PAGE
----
Spotlight: Ocean Restaurant

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Voted Best Restaurant, Best Chef and the recipient of AAA Four Diamond Award for more than a decade, Ocean offers fresh seafood in an exciting and contemporary atmosphere.

The bold seafood menu at Ocean makes the restaurant a premier location for fine dining in Birmingham. Ocean is widely known as one of the city’s crown jewels as accolades have been heaped on the restaurant, chef and owner George Reis and on the restaurant’s fine wine offerings. Many patrons stop by for a signature martini at the newly renovated white marble topped bar. The beautiful environment, paired with one of Ocean’s signature cocktails, is a perfect way to start the night.

Other locals head straight to the Raw Bar for seafood offerings not found anywhere else in the city. From the imposing Seafood Tower that showcases most of the Raw Bar’s offerings to the various oysters, lobster, crab legs and mussels served at the bar, it is a wonderful taste of what Ocean has in store.

The casual atmosphere of the patio dining area is perfect for a low-key night out with friends or entertaining clients, but be sure to sample the award-winning and recently restyled dining experience inside as well. Any seafood lover is certain to find their favorite on the menu, whether it be shrimp or one of the restaurant’s whole fish offerings, which changes daily.

For those who aren’t in a seafood mood, Reis offers a cooked-to-perfection Hereford filet mignon as well as a number of salads and desserts that will satisfy any craving. Located in the historic Five Points South area, Ocean is at the center of the city’s entertainment and culinary center.

Reservations are encouraged and there’s ample seating at the bar. 218 20th Street South Birmingham, AL 35205 205.933.0999 @oceanbirmingham Tuesday-Saturday: 5:30 – 10:30 p.m.

Princess Theatre Center for Performing Arts

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The Entertainment Icon of Downtown Decatur for More Than 100 Years


The historic Princess Theatre anchors the downtown Arts and location is an attraction all by itself, with its unique art deco style from the 1940s, terrazzo floor map of the state in the lobby, landmark two-story marquee on the front and blacklight reactive murals that decorate the auditorium. But the theatre is also home to many local productions and traveling shows that use the 677-seat facility to reach Decatur residents, the North Alabama region and beyond.

photo: Brent Boyd

The Princess Theatre is a boon to the economy, drawing tourism from across the U.S.The building was constructed in 1887as a livery stable for horses, but in 1919, the building was converted into a silent film theatre and vaudeville playhouse. Then, in 1941, the theatre underwent an-other transformation. This time the Princess gained the art deco style that most visitors now associate with the Princess.In 1978, the movie house closed and the city of Decatur was able to purchase and renovate the old building, preserving and revitalizing the 1940s-style decor.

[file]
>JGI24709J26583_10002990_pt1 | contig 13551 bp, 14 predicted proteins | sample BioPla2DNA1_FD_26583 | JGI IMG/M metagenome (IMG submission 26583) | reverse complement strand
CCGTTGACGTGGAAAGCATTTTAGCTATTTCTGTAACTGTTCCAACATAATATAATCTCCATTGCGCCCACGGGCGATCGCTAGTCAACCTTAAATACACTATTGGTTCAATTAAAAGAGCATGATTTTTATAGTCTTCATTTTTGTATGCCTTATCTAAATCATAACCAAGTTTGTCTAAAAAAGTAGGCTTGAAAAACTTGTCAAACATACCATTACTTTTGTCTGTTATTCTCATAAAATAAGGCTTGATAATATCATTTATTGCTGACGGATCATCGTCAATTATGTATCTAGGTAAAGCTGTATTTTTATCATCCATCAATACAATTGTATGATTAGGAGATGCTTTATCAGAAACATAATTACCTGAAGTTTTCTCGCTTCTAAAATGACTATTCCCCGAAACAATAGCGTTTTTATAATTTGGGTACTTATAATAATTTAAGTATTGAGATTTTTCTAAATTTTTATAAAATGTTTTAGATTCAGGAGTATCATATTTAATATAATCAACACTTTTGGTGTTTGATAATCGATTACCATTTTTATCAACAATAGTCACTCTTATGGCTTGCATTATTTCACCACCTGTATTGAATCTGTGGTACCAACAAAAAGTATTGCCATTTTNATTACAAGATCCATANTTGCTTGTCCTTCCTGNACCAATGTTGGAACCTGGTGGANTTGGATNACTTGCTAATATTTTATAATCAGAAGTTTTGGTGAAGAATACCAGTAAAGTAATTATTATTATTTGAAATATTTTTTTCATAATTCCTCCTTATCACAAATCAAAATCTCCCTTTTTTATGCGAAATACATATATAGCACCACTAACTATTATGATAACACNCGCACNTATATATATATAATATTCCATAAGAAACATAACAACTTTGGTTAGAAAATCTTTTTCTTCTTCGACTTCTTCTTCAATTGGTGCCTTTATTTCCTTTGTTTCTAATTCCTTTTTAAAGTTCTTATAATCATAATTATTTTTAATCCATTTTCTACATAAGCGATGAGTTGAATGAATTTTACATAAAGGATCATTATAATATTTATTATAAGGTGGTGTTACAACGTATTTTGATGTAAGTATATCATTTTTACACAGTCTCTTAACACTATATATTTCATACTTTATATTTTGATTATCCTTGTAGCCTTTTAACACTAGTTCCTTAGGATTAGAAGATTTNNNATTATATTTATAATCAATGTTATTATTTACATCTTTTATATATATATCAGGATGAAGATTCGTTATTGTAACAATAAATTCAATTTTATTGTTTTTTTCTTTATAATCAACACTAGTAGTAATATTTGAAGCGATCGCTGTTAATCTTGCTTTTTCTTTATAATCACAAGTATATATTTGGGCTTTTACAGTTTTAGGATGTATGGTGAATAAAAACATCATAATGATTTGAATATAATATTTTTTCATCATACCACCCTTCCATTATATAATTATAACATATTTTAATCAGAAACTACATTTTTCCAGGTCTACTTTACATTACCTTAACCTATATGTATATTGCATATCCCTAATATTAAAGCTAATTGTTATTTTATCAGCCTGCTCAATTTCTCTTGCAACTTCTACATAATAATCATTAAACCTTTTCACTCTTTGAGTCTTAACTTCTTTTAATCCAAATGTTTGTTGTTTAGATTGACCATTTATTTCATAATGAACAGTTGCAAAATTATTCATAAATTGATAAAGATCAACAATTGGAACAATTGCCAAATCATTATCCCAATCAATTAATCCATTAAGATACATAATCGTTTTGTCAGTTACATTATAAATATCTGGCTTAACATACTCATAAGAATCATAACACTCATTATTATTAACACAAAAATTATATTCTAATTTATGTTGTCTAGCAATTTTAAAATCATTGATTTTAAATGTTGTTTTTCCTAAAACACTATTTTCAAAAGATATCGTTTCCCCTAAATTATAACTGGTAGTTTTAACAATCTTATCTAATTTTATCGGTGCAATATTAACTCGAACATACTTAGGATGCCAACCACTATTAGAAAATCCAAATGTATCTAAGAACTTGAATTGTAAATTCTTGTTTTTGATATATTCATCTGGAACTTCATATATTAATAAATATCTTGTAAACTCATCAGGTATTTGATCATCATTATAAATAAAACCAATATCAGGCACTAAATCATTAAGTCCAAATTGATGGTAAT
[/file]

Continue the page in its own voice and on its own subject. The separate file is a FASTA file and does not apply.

Due to the pandemic, Centennial celebrations took place 101 years after the Princess’s birthday. Now, new concerts, comedy, dance, live theatre and more are being added to the Princess Theatre’s calendar on a weekly basis. The Theatre hosted the inaugural Marquee Awards, a Grammy-inspired event that marks the culmination of the nonprofit’s annual fundraiser with a showcase of the types of entertainment that grace the Princess Theatre’s stage year-round.

One of the ongoing attractions at the theatre is the singer/songwriter series hosted in the theatre’s listening loft. As the series has grown, this elevated experience has gained momentum. Top-tier artists from all over the country request a slot in the lineup. The monthly songwriter schedule is listed on the Theatre’s website, along with movies, concerts, live performances, seasonal shows and more. One of the newest and most exciting additions to the website is a virtual tour of the Princess Theatre.

photo: Brent Boyd

This “bird’s eye’ view of the historic, nonprofit venue, and a full calendar of upcoming events can be found at

Contact Info

112 2nd Avenue NE, Decatur, AL 35601; 256.350.1745;; @princesstheatrecenter on social media.

Huntsville: From Big Spring to Big Dreams

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Captivated by dreams of space travel since his youth, Wernher von Braun brought powerful passion and vision to the American space program.

HUNTSVILLE: From Big Spring to Big Dreams


Photographs courtesy of the Huntsville-Madison County Library Archives

Tucked in the rolling foothills of North Alabama, the city of Huntsville is a hidden oasis of culture, innovation and progress. Known best as the cradle of the American space program, this “Rocket City” has blasted off, amazing visitors and residents alike with its surprising pedigree of events and attractions. But like most places, Huntsville’s origins are much more humble.

The story begins more than 200 years ago. Absent were the towering projectiles of the U.S. Space & Rocket Center, missing was the sprawling luxury retail jungle of Bridge Street. Back then, Huntsville was all fields, trees and foothills. That is, until Tennessee frontiersman John Hunt scaled Monte Sano Ridge and changed everything.

The rumor of a freshwater spring lured Hunt from his home to explore the North Alabama wilderness. Amid the Chickasaw Indians who hunted along the banks, Hunt built a two-bedroom log cabin for his family on a bluff overlooking the spring he discovered. The word spread, and by 1808, around three hundred settlers lived near “Big Spring,” where locals transported their cotton crops down the Indian Creek Canal to the Tennessee River. Huntsville Springs to Life